The options I found for simple data plans for global roaming were still insanely expensive, so it would probably cost me less to just use the options my provider offers anyway. There’s also the option of just getting a SIM from the country you plan to spend some time in, but the last person I knew who tried that was really frustrated by the process so it didn’t seem tempting at all.

Do you all just go de-mobile when you’re abroad? Do you simply not mind about the costs? Or is there a simple trick to stay mobile with your cell phone at a reasonable price? Please enlighten me. This is just s puzzle that… well… leaves me puzzled.

Settling In Properly

FxCam_1277139661894Today started the last leg of my training duties in the UK. Other than the last two times where I just came in the evening before, held a training session in the morning and took the flight home in the afternoon I’ll be here to help the developers work on a training project for the whole week. Today I got in around noon, so the taxi driver drove me directly to the office where I unloaded all my stuff and hauled my suitcase and bag directly into the training room.

Later we planned to go to Harpenden to have dinner which meant that we had to get back to the hotel first for me to carry my suitcase to the room and then catch a cab to Harpenden.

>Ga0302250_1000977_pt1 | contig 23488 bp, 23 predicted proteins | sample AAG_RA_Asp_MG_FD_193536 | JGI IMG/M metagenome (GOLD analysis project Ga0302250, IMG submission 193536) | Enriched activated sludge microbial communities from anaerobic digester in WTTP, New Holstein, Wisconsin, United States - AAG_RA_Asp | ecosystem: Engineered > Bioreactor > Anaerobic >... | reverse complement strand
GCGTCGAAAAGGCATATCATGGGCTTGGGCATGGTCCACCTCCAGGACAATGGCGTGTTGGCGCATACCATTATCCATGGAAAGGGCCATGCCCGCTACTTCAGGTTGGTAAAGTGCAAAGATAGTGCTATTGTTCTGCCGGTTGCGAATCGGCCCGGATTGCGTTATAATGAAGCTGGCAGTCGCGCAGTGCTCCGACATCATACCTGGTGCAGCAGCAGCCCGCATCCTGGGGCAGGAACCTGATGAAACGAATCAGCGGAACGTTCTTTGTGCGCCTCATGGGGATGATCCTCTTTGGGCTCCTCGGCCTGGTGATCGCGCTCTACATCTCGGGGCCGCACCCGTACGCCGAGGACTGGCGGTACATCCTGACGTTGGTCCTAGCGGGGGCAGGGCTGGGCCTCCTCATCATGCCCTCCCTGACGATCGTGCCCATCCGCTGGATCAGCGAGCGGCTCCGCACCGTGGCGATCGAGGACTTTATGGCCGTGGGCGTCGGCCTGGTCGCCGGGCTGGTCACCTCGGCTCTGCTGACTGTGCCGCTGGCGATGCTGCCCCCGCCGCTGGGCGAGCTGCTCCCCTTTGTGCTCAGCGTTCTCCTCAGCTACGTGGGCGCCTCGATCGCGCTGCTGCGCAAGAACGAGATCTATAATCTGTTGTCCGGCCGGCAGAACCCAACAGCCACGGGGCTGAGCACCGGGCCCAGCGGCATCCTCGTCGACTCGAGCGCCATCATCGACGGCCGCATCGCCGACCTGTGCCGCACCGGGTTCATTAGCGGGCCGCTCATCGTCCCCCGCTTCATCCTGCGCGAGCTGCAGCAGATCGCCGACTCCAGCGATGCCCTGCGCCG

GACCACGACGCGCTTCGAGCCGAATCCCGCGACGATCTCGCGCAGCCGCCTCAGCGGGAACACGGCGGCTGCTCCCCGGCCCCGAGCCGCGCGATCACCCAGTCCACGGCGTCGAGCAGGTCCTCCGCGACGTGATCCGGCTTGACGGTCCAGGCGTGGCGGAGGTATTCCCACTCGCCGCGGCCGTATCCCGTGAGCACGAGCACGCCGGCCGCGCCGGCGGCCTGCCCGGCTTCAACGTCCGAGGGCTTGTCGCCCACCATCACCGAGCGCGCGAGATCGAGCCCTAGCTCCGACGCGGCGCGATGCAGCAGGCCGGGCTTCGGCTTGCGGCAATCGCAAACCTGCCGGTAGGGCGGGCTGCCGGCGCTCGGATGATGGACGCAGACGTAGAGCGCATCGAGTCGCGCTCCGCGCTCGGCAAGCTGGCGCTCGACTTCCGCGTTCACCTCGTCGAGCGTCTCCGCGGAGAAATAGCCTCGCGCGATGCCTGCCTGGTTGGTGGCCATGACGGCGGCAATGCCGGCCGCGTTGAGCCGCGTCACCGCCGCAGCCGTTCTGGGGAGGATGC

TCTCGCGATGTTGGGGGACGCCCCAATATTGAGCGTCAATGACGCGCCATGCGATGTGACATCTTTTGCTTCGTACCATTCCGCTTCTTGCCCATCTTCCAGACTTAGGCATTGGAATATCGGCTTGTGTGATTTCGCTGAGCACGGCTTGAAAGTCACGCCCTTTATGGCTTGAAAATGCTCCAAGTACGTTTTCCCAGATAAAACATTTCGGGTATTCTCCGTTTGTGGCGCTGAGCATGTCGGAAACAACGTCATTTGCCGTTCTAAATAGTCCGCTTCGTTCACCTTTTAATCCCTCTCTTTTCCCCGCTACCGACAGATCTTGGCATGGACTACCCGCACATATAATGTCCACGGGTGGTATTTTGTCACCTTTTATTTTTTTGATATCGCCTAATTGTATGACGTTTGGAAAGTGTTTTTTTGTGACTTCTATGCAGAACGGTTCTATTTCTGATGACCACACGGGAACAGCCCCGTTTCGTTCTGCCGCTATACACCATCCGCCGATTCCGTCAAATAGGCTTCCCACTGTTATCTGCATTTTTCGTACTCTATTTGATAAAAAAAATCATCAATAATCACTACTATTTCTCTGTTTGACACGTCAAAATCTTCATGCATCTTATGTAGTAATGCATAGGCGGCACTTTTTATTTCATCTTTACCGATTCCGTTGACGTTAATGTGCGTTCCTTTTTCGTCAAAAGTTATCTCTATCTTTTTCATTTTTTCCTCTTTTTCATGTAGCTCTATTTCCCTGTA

The very first thing I did when I got into the room was: Unpack. Unpack everything. Get ALL the clothes out of the suitcase. Set the books on the nightstand. Get the toiletries and stuff into the bathroom and out of their little plastic bags. Put my pajamas on the bed.

I found that this helps me get comfortable in any hotel room where I intend to spend more than one night. It might sound a little overdone, but I like to know that everything is in its place and I’m not living out of my suitcase. Even in a pretty boring hotel room it gives a feeling of having your own space.

FxCam_1277150902964After having a nice dinner at an Italian place in Harpenden (the evening was splendid, so we could sit outside) we also went to a supermarket to get some snacks. Unfortunately the biggest disadvantage of this hotel (apart from the WiFi not being free, which is like my reason number one not to stay here again) is that there’s no fridge in the rooms, so the options were limited, but I still got a decent selection of snacks that will help me to get away without having to pay for a breakfast I don’t really want while still not starving before lunch. Naturally there’s some crisps (So what? I’m in England here.) and chocolate involved, but also nuts and croissants (okay, not very healthy either) and some nut bars. And lemon flavored water, one of my favorites.

This also makes the place a bit nicer. I can see myself spending the evening watching TV shows on my laptop while having a little snack before going to sleep.